Wednesday, February 5, 2014

Format: Paperback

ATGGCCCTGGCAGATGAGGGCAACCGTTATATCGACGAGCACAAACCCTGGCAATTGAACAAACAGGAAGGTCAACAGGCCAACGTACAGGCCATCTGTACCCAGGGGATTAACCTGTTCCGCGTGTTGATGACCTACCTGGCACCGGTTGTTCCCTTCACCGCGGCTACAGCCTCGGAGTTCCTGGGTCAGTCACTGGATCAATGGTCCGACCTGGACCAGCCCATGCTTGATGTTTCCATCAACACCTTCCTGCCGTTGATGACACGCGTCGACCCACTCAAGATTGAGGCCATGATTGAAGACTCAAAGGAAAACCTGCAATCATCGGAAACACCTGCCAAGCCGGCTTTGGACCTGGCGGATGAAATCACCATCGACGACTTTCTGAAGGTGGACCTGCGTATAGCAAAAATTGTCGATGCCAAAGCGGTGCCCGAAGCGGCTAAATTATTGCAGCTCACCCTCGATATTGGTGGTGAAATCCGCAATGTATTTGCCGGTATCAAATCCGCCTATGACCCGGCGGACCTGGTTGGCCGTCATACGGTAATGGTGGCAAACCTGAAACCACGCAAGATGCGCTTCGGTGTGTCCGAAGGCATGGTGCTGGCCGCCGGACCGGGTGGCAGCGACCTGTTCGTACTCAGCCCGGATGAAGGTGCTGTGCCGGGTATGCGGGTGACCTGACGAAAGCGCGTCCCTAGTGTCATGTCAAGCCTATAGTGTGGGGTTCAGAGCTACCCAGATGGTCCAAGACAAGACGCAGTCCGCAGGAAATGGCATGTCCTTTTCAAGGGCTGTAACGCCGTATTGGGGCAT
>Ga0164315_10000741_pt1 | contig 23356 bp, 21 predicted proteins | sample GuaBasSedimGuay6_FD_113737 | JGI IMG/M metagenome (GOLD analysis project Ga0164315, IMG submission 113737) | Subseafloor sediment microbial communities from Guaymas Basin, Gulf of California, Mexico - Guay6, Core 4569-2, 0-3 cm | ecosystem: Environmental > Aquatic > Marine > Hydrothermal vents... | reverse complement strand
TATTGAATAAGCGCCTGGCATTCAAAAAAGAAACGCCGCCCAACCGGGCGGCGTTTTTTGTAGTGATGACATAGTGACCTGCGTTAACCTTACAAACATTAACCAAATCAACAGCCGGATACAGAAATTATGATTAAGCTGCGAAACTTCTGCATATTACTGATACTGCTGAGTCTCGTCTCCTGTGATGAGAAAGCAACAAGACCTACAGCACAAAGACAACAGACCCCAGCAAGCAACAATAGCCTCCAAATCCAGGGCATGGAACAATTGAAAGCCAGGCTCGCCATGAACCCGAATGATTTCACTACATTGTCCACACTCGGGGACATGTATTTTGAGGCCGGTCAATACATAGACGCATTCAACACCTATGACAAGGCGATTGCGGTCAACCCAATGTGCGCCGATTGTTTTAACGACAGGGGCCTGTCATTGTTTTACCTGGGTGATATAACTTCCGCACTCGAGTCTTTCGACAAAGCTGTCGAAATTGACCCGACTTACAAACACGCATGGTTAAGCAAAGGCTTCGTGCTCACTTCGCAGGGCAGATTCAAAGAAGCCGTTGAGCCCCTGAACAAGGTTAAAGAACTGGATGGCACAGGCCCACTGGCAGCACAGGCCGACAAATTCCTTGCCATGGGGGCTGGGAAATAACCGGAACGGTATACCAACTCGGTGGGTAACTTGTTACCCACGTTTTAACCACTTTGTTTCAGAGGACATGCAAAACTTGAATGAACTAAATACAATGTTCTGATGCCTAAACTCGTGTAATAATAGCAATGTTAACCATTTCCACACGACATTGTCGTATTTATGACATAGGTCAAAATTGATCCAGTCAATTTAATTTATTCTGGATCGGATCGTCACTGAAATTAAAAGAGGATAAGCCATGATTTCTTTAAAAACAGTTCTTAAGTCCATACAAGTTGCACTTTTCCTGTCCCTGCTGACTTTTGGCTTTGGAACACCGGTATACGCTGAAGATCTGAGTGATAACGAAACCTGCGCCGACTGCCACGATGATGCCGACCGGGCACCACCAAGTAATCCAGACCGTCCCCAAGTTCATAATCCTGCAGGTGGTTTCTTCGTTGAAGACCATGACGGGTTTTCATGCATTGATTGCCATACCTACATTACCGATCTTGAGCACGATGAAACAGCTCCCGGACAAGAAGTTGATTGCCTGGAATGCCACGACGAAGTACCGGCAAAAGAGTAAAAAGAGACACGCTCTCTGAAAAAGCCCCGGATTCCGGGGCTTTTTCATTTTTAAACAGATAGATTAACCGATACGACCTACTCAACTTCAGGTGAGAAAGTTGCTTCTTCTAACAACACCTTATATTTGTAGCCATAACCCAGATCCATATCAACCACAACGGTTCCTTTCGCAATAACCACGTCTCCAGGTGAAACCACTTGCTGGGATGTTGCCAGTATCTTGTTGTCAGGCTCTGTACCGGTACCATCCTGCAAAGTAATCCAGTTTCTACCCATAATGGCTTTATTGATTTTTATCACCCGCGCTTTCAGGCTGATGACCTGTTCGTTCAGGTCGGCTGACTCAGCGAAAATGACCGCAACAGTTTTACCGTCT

The cruelty and depravity demonstrated by the Japanese during their occupation of Hong Kong between 1941 and 1945 is one of the less well-documented chapters of the Second World War. Yet, as George Wright-Nooth demonstrates with such freshness and clarity in this autobiographical account, it is as great a story of heroism, endurance, and poignancy as any other of its time. The image of 33 individuals, British, Chinese and Indian, preparing to be executed by beheading, and being comforted from among their own group by an Sandhurst-trained Indian officer and a Hong Kong Chinese man leading prayers will long remain in the mind. What also brings the book to life are the diary extracts and the author's excellent memory for detail, which superbly capture the sense of a young Englishman caught in the sweep and suffering of a wider tragedy, but somehow retaining his spirit, his inquisitiveness and that uniquely British sense of humour that shines undimmed through fifty years and the terrible things he saw and experienced.

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